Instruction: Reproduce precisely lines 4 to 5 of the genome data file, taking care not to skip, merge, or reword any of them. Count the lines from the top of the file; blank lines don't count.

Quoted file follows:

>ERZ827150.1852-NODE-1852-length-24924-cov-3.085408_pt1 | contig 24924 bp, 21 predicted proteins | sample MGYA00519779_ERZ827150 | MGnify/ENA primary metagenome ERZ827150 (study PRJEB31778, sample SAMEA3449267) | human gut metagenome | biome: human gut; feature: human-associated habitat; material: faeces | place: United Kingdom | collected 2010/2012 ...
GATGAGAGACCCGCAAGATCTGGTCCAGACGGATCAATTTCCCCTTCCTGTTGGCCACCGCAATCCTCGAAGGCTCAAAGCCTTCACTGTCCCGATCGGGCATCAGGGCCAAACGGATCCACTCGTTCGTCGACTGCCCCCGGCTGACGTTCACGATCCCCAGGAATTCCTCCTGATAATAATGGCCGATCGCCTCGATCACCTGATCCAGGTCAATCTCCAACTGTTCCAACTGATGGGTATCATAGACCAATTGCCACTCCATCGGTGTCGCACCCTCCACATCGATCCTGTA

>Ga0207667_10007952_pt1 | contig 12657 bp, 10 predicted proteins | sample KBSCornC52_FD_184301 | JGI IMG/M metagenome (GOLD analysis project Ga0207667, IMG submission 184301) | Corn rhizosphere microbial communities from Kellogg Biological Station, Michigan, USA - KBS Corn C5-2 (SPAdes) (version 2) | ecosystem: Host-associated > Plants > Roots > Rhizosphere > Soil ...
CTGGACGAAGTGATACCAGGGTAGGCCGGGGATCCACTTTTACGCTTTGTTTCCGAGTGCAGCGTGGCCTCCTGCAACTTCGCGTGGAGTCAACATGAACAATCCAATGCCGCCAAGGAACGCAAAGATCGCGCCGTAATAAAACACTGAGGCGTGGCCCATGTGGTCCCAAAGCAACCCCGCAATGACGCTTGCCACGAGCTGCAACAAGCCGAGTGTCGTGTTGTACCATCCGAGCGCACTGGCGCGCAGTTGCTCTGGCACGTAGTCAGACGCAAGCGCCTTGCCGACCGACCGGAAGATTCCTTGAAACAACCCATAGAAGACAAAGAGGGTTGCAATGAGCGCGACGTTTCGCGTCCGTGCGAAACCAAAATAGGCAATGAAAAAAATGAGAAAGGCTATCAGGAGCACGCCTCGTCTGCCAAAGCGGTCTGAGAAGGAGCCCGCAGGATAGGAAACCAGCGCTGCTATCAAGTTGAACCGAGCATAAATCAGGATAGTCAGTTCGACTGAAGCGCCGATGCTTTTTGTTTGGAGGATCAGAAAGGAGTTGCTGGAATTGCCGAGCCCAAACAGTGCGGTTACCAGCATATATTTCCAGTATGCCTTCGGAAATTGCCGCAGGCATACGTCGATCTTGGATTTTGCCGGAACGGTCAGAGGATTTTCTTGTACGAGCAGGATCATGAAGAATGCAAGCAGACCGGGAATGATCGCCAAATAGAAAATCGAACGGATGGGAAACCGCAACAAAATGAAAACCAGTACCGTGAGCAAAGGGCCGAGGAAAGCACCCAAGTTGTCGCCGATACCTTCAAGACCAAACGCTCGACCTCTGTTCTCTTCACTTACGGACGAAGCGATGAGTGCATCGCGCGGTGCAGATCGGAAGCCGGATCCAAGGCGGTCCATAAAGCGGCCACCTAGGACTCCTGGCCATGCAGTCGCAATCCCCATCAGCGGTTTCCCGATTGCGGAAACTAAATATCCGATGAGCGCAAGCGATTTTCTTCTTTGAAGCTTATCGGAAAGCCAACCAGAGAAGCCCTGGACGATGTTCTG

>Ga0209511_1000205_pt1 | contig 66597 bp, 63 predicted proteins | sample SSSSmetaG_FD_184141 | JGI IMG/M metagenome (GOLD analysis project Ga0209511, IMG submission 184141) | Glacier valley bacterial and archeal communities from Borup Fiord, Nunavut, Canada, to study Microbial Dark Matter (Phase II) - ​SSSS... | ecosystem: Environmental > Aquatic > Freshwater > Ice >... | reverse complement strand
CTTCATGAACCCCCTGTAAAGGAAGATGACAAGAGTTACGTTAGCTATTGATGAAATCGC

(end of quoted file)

CTGGACGAAGTGATACCAGGGTAGGCCGGGGATCCACTTTTACGCTTTGTTTCCGAGTGCAGCGTGGCCTCCTGCAACTTCGCGTGGAGTCAACATGAACAATCCAATGCCGCCAAGGAACGCAAAGATCGCGCCGTAATAAAACACTGAGGCGTGGCCCATGTGGTCCCAAAGCAACCCCGCAATGACGCTTGCCACGAGCTGCAACAAGCCGAGTGTCGTGTTGTACCATCCGAGCGCACTGGCGCGCAGTTGCTCTGGCACGTAGTCAGACGCAAGCGCCTTGCCGACCGACCGGAAGATTCCTTGAAACAACCCATAGAAGACAAAGAGGGTTGCAATGAGCGCGACGTTTCGCGTCCGTGCGAAACCAAAATAGGCAATGAAAAAAATGAGAAAGGCTATCAGGAGCACGCCTCGTCTGCCAAAGCGGTCTGAGAAGGAGCCCGCAGGATAGGAAACCAGCGCTGCTATCAAGTTGAACCGAGCATAAATCAGGATAGTCAGTTCGACTGAAGCGCCGATGCTTTTTGTTTGGAGGATCAGAAAGGAGTTGCTGGAATTGCCGAGCCCAAACAGTGCGGTTACCAGCATATATTTCCAGTATGCCTTCGGAAATTGCCGCAGGCATACGTCGATCTTGGATTTTGCCGGAACGGTCAGAGGATTTTCTTGTACGAGCAGGATCATGAAGAATGCAAGCAGACCGGGAATGATCGCCAAATAGAAAATCGAACGGATGGGAAACCGCAACAAAATGAAAACCAGTACCGTGAGCAAAGGGCCGAGGAAAGCACCCAAGTTGTCGCCGATACCTTCAAGACCAAACGCTCGACCTCTGTTCTCTTCACTTACGGACGAAGCGATGAGTGCATCGCGCGGTGCAGATCGGAAGCCGGATCCAAGGCGGTCCATAAAGCGGCCACCTAGGACTCCTGGCCATGCAGTCGCAATCCCCATCAGCGGTTTCCCGATTGCGGAAACTAAATATCCGATGAGCGCAAGCGATTTTCTTCTTTGAAGCTTATCGGAAAGCCAACCAGAGAAGCCCTGGACGATGTTCTG

>Ga0209511_1000205_pt1 | contig 66597 bp, 63 predicted proteins | sample SSSSmetaG_FD_184141 | JGI IMG/M metagenome (GOLD analysis project Ga0209511, IMG submission 184141) | Glacier valley bacterial and archeal communities from Borup Fiord, Nunavut, Canada, to study Microbial Dark Matter (Phase II) - ​SSSS... | ecosystem: Environmental > Aquatic > Freshwater > Ice >... | reverse complement strand